“Keep your eyes peeled, gang, for Joe Snyder and his guys. Sing out if you see anything.”
The land was out of sight behind and the sun was sinking into the sea haze when Modahl finally put his feet up on the instrument panel and lit a cigarette. The sun on our left stern quarter illuminated the clouds, which covered about half the sky. The cloud bases were at least a thousand feet above us, the tops several thousand feet above that. The visibility was about twenty miles, I thought, as I studied the sun-dappled surface of the sea with binoculars.
Standing in the space behind us, between the seats, the radioman also studied the sea’s surface. His name was something Varitek . . . I hadn’t caught his first name. Everyone called him Varitek, even the other sailors.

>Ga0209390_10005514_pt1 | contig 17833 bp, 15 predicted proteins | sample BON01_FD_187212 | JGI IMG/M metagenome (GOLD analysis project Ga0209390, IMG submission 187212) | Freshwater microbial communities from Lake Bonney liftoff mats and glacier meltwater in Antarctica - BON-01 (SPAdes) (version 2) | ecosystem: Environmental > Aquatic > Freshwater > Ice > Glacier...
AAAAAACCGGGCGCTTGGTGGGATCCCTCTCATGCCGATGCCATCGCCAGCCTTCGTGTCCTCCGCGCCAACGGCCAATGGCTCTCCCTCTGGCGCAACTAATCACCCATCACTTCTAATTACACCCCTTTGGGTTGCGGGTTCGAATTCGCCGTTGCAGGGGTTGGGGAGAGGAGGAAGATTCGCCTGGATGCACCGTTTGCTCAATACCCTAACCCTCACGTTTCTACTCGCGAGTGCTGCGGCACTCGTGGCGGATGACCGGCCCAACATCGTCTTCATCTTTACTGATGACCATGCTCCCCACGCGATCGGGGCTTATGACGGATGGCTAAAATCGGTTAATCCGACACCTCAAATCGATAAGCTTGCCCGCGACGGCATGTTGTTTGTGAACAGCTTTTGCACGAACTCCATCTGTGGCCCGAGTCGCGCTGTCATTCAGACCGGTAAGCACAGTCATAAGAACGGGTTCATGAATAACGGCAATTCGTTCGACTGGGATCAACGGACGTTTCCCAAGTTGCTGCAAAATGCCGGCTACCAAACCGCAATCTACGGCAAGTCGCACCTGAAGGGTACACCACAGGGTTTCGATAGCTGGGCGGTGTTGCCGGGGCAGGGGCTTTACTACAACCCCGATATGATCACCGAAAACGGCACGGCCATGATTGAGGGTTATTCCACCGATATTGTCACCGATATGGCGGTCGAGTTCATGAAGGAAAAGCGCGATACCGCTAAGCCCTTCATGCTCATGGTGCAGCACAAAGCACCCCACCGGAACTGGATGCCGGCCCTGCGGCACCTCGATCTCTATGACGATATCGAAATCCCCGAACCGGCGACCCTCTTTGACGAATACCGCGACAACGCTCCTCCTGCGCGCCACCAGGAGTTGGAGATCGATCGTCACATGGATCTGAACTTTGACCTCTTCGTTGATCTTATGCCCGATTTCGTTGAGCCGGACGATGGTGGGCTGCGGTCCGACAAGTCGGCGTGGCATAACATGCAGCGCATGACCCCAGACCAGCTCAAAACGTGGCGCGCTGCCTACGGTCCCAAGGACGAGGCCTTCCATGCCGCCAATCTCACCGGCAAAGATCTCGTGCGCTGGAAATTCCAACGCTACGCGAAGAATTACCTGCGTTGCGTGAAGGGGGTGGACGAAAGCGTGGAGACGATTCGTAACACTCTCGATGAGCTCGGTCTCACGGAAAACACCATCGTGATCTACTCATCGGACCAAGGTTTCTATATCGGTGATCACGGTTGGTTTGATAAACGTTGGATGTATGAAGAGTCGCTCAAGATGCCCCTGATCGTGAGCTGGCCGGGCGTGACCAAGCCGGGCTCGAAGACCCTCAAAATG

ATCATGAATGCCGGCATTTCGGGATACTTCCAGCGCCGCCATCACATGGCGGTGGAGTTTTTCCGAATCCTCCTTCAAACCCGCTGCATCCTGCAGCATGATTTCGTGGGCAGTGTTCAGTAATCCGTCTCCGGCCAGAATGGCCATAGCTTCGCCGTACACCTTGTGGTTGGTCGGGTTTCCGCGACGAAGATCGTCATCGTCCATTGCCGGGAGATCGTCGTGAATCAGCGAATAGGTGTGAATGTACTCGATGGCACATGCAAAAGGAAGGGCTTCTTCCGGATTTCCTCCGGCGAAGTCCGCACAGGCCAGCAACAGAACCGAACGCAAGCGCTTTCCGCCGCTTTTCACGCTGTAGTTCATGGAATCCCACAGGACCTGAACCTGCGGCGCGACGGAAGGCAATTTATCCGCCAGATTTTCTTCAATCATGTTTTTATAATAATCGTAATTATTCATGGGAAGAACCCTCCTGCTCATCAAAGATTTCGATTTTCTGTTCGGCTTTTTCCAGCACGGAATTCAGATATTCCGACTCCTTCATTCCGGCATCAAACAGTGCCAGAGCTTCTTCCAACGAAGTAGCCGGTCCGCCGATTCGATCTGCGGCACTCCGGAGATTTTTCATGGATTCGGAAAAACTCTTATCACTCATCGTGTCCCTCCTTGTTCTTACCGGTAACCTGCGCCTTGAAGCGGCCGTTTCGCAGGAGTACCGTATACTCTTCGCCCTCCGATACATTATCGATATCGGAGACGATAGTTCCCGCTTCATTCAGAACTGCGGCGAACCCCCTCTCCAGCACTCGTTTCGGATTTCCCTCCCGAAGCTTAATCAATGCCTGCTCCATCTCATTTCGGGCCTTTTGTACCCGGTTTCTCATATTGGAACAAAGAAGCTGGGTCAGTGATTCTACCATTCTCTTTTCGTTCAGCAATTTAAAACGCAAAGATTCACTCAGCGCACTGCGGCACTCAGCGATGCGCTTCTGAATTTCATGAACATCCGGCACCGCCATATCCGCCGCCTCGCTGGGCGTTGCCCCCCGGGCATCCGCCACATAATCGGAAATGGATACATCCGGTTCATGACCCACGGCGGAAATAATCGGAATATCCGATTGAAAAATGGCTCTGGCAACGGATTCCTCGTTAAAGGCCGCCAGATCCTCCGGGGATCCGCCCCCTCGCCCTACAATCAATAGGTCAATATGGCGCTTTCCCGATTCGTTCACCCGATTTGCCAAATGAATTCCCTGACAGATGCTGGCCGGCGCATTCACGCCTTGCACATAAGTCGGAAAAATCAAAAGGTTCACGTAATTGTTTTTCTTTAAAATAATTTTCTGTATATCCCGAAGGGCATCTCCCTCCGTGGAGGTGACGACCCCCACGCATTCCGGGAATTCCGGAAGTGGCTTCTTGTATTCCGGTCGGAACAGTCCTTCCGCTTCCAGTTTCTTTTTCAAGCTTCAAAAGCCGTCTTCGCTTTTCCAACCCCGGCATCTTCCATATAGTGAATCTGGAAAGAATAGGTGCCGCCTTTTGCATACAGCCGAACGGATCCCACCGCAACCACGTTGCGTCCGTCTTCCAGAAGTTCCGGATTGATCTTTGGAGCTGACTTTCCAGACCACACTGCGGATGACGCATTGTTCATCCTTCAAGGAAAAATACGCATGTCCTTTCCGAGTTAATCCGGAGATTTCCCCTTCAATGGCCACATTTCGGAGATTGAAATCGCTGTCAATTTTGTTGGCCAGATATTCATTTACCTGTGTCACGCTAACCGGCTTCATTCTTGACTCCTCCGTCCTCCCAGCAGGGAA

The noise level in the plane was high; the headsets made it tolerable. Barely. Still, the drone of the engines and the clouds flamed by the setting sun and the changing patterns on the sea were very pleasant. We had cracked our side windows so there was a decent breeze flowing into the plane.
One of the sailors brought us coffee, hot and black. As Modahl smoked cigarettes, one after another, we sat there watching the colors of the clouds change and the sea grow dark. A sliver of the sun was still above the horizon when I got my first glimpse of the moon, round and golden, climbing the sky.
The other members of the crew were disappointed that they didn’t see any trace of Snyder’s plane. I hadn’t thought they would, nor, apparently, did Modahl. He said little, merely smoked in silence as the clouds above us lost their evening glow.
“Watch the moonpath,” Modahl told me after a while. “Anything we see up this way is Japanese, and fair game.” He adjusted the cockpit lighting for night flying and asked the radioman for more coffee.
I couldn’t get Joe Snyder and his crew out of my mind. A fellow shouldn’t go forth to slay dragons preoccupied with other things, but I liked Joe, liked him a lot. And whatever happened to him could happen to me and mine.